411 B.C.E.: Lysistrata Was a Right-On Woman
In Aristophanes’ play, Lysistrata, Greek women refused to have sex with their war-mongering husbands until they agreed to stop fighting, and they provided an early example of war tax resistance.
Magistrate: What in Zeus’ name do you mean by shutting and barring the gates of our own Acropolis against us?
Lysistrata: We want to keep the money safe and stop you from waging war.
Magistrate: The war has nothing to do with money.
Lysistrata: Hasn’t it? Why are Peisander and the other office seekers always stirring things up? Isn’t it so they can take a few more dips in the public purse? Well, as far as we are concerned, they can do what they like; only they’re not going to lay their hands on the money in there.
Magistrate: Why, what are you going to do?
Lysistrata: Do? Why, we’ll be in charge of it.
Magistrate: You in charge of our finances?
Lysistrata: Well, what’s so strange about that? We’ve been in charge of you’re your house keeping finances for years.
Magistrate: But that’s not the same thing.
Lysistrata: Why not?
Magistrate: Because the money purse is needed for the war!
Lysistrata: Ah, but the war itself isn’t necessary.
—From Aristophanes, Lysistrata (411 B.C.), translated by Alan H. Sommerstein, Penguin Classics, reprinted in the Peace Tax Campaign Newsletter from Great Britain.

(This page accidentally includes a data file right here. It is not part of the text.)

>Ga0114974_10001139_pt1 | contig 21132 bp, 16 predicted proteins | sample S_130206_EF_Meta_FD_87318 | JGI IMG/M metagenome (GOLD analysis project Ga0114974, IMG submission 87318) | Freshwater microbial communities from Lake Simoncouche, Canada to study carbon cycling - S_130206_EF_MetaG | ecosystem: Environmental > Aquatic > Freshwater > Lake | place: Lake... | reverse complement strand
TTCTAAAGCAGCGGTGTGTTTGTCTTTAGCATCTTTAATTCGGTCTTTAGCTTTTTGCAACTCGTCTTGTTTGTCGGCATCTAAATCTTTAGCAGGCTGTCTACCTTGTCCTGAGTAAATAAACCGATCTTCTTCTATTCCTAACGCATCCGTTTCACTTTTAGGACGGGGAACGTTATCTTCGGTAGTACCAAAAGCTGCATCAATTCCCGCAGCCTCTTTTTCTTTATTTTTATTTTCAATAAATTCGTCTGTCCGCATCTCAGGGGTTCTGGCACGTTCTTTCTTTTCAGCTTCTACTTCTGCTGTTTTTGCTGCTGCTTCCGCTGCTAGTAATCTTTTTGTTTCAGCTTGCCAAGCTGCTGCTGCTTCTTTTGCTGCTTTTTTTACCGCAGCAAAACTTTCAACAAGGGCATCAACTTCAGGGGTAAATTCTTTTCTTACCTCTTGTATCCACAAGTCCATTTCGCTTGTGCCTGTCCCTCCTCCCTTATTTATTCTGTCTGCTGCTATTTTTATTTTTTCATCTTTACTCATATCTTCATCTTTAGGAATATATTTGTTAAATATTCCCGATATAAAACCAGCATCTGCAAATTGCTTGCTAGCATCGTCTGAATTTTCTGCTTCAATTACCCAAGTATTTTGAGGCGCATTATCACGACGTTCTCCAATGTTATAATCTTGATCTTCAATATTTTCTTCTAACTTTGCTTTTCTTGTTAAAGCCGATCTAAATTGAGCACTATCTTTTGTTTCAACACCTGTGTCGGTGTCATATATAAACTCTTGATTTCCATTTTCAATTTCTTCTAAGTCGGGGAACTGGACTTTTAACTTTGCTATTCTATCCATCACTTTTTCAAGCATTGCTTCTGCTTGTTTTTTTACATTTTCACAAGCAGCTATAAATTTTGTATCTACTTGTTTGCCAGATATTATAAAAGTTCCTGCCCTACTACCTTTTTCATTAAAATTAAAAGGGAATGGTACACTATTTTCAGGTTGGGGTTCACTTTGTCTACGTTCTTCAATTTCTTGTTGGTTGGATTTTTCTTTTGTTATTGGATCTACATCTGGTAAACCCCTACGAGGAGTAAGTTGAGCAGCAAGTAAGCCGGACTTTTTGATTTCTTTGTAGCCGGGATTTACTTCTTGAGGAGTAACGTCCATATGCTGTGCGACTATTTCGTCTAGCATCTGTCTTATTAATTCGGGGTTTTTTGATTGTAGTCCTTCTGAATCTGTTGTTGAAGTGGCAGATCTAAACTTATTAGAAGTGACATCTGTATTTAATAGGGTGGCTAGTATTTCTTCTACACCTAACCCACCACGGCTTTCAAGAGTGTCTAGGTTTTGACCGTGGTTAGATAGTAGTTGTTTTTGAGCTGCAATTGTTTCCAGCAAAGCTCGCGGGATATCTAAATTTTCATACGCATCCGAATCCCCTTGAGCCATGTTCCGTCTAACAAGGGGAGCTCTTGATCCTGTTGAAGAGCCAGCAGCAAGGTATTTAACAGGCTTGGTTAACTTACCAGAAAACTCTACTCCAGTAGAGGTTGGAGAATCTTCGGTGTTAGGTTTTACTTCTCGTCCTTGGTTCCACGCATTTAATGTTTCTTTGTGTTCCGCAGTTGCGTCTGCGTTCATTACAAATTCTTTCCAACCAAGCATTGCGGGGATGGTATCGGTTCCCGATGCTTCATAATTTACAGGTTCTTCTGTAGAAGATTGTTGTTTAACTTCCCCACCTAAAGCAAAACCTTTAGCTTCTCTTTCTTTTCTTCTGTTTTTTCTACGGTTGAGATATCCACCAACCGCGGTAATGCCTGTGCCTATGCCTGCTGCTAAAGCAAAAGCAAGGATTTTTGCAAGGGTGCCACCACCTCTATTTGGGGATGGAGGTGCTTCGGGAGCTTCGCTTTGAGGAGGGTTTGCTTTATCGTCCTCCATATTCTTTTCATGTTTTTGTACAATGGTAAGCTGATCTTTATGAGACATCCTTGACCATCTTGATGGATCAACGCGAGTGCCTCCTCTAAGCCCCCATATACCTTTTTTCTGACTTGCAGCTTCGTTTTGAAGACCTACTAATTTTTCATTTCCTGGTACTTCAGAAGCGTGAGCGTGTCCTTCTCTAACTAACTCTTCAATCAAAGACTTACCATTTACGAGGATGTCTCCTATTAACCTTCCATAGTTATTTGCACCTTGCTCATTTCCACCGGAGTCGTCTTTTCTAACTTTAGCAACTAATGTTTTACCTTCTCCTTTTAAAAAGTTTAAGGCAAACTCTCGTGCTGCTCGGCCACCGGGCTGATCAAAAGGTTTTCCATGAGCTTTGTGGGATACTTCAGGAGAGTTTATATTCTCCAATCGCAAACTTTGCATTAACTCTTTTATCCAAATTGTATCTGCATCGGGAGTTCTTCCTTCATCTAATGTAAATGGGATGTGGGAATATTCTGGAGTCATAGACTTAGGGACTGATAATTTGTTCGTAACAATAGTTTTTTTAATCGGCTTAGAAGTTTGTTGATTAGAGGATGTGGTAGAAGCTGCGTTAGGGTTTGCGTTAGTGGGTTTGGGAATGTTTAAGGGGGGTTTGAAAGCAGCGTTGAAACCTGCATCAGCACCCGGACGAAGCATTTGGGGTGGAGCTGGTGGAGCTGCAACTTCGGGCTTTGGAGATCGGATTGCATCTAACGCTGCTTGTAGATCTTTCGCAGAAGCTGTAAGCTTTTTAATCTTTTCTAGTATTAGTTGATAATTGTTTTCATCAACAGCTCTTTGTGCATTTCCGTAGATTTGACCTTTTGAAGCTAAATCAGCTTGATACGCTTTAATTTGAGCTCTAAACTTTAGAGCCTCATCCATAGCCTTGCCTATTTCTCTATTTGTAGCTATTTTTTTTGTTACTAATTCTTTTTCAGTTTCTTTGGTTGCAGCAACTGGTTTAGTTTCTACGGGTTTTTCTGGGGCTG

200 B.C.E.: Egypt
Collective tax refusal was reported in Egypt.
1197 C.E.: St. Hugh of Lincoln St.
1500s: Dutch Wars
Many people refused to pay a special war tax imposed on the Dutch to finance the wars of Philip II, King of Spain and Duke of Holland.
1515: Danish Taxes
Norwegian peasants refused to pay tax increases levied by the Danish king to support his war against Sweden. They killed the tax collectors.
There was a widespread movement against paying taxes in Norway.
1637: Native Americans
Algonquins opposed taxation by the Dutch to improve a local Dutch fort.
A group of humanists in the Netherlands refused to pay taxes due to their opposition to violence.
1672: Quakers in America
Quakers refused tax payments for the repair of fortifications in New York at the beginning of the Anglo-Dutch War.
1689: Pennsylvania Colony
The Quaker Assembly in charge of the Pennsylvania Colony was resistant to appeals for funds to aid in King William’s War.